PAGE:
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9 Day American Queen Voyages River Cruise from Minneapolis (Red Wing) to St. Louis (Alton) (9-days) 2022
St. Louis (Alton) to Minneapolis (Red Wing) (or reverse)Starting from $2,499
River Cruise DescriptionThe Mississippi River stretches north toward country that’s almost as wild and beautiful as it was during Mark Twain’s lifetime. From St. Louis to Minneapolis, the journey through America is still enlivened by the coming and going of rivercraft. This luxury river cruise offers adventure, beauty and comfort to all who embark upon it. The Upper Mississippi River offers the opportunity to explore the territory that served as his muse.
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|Departure Date||Ship||Priced From|
|Jul 18, 2022||American Countess||$2,499||Call Us!|
|Jul 30, 2022||American Duchess||$2,899||Call Us!|
|Aug 28, 2022||American Queen||$2,699||Call Us!|
|Sep 10, 2022||American Duchess||$2,899||Call Us!|
|Oct 16, 2022||American Queen||$2,699||Call Us!|
River Cruise Itinerary
Day 1 Minneapolis, MN (Hotel Stay)Enjoy your complimentary stay at the pre-cruise hotel. The evening is yours to become acquainted with the city. Our Hospitality Desk will be located in the hotel, and our friendly staff can assist with everything from general questions about your upcoming voyage to reserving premium experiences. Both American Queen Steamboat Company and local representatives will be readily available to provide you with dining, entertainment and sightseeing options to maximize your time here.
Day 2 Red Wing, MNRed Wing was included on National Geographic Traveler’s list of the world’s most historic places. The port city offers endless opportunities to travel back in time and learn about settlers and pioneers who occupied the land or admire the craftsmanship and creativity of local artisans of both the present and the past. The first settlers in town built small mills, factories, and workshops, similar to ones they were familiar with in New England where many came from. Immigrants from Germany, Ireland, and Sweden were also skilled craftsman. Some early and persistent industries are tanning and shoe-making. Other businessmen made farm equipment, bricks, barrels, boats, furniture, pottery, and buttons. Consumables included beer and lumber. Service industries including stone-cutting, hospitality, and retailing. The Saint James Hotel remains a working token of the earlier time. Red Wing also was the home of Gustavus Adolphus College, a private liberal arts college. It was founded in Red Wing but moved to East Union before settling in St. Peter. Red Wing was once home to Hamline University, founded in 1854 as the first institution of higher education in the state of Minnesota; it closed in 1869 due to low enrollment. The Red Wing stoneware and pottery industry developed in the northwest of the city. It used clay from the area of Hay Creek, near a hamlet named Claybank. A railroad branch line was built to carry the clay to Red Wing. The factory buildings remain, but only traces of the railroad, abandoned in 1937, are left.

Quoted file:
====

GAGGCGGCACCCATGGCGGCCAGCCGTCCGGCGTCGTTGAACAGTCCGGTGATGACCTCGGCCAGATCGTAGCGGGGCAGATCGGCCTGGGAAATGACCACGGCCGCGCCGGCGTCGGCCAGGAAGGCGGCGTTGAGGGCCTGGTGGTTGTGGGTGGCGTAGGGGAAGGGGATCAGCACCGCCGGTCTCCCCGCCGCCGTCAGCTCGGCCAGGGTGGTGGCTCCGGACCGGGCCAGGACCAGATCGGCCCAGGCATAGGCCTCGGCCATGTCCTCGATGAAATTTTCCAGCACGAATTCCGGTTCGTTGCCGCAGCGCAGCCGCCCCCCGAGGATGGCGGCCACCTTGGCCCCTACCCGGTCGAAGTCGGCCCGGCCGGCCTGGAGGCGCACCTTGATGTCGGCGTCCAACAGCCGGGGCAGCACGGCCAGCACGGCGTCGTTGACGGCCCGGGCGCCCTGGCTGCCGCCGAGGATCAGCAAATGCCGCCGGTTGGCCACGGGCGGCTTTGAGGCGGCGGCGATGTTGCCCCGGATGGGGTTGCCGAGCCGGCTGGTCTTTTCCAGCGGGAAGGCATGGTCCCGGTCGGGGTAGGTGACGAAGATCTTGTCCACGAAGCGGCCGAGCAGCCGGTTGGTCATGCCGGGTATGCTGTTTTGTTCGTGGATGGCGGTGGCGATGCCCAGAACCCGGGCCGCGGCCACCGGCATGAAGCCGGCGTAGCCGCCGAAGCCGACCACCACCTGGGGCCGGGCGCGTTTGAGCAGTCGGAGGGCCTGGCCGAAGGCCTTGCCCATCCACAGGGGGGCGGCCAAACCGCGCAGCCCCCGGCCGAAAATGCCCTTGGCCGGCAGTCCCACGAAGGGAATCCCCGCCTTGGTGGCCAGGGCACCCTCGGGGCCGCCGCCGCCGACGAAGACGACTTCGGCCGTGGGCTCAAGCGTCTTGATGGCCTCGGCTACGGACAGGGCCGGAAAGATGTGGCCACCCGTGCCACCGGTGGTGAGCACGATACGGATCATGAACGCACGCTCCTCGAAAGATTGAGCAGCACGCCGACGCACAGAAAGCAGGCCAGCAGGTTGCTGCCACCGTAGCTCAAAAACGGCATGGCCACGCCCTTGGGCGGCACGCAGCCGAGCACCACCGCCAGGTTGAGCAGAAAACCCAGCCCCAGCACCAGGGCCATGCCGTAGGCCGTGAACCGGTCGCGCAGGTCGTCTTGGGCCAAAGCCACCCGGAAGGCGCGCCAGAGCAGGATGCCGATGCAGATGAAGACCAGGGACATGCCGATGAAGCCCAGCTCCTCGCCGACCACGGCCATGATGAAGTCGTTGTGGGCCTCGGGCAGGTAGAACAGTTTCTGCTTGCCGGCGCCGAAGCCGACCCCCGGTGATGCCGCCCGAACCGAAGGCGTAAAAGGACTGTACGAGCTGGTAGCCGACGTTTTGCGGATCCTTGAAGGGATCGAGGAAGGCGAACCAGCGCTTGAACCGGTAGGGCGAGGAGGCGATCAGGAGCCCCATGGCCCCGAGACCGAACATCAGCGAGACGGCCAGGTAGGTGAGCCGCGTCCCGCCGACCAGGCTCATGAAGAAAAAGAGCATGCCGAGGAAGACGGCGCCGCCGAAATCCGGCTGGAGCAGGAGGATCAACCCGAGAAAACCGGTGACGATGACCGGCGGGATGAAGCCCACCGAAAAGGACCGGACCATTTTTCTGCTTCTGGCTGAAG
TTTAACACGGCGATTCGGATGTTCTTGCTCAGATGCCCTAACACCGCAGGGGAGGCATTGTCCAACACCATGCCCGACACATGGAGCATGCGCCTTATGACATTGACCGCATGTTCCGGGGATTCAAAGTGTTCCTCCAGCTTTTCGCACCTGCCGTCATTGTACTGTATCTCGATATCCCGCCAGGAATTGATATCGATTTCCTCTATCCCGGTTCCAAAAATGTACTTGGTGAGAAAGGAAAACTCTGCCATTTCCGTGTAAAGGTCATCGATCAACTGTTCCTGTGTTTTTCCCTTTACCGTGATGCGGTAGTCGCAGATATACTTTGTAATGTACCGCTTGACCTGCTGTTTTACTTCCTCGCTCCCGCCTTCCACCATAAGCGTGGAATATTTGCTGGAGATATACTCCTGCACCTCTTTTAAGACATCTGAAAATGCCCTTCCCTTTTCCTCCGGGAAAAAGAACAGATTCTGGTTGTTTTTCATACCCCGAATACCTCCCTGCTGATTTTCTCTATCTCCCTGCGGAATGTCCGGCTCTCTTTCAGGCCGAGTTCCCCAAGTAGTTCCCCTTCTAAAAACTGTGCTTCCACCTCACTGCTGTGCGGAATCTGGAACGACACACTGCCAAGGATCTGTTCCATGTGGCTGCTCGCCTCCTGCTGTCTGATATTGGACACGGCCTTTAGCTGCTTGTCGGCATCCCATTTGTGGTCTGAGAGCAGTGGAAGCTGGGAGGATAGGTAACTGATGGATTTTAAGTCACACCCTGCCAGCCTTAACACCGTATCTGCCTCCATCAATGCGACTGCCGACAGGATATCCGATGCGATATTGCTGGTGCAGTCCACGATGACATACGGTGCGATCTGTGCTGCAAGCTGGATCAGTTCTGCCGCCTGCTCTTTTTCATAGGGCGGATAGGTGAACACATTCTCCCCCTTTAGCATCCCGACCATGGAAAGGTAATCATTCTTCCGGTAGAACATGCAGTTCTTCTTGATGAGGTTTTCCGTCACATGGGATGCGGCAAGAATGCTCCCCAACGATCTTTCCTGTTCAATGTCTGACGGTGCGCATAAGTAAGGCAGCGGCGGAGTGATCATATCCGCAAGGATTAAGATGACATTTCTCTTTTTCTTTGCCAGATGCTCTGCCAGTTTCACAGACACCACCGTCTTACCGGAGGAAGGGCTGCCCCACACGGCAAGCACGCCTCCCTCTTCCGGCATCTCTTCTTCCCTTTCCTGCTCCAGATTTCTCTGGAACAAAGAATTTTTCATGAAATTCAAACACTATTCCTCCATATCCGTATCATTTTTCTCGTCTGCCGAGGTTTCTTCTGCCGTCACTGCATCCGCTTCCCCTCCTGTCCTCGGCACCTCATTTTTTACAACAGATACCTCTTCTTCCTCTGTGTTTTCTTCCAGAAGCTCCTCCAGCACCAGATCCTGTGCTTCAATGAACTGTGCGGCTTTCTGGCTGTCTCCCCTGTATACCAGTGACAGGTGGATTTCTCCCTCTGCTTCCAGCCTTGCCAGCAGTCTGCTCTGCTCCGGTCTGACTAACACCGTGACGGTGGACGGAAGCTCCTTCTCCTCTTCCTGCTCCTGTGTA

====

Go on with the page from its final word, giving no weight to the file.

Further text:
Day 3 Red Wing, MN (2)A walk through the city streets showcases an array of elegant hanging flower baskets from which shades of red, purple, orange and pink drape. Also home to the famous Red Wing Shoes, this is a place you’re going to love to explore.
Day 4 La Crosse, WILa Crosse resides along the famous Great River Road National Scenic Byway, considered by some as the most scenic drive in America. This river town also has a long-standing romance with the steamboat era, and as our paddlewheeler kisses its port, guests are welcomed by its eye-catching vistas and expansive waterfront park. The La Crosse Region is a proud part of the Driftless Region, a part of the world with an ancient, distinct topography and unparalleled views. “Drift” refers to glacial drift; the rock and sediment deposited by a glacier as it moves over an area of land. During the last Ice Age, a small piece of the Upper Mississippi Region was miraculously left untouched by glacial erosion and deposits. The surrounding landscapes that once featured prominent bluffs were leveled to plains and rolling hills, yet no glaciers entered one small pocket; thus, the Driftless Region became the last remnant of the natural, rugged terrain that once spanned today’s Upper Midwest. Straddling the Mississippi, the Driftless Region of today encompasses more than 24,000 miles across Iowa, Minnesota, Wisconsin, and Illinois. La Crosse County is one of the 18 Wisconsin counties within the realm of the Driftless. Within its depths, La Crosse harbors a vibrant community; the cultural exchange among it and its six sister cities showcases a deep appreciation for enrichment through diversity. Influences from far-off destinations such as Bantry, Ireland, and Bavaria, Germany, woven into the history and charm of this scenic port, will certainly stir a traveler’s soul.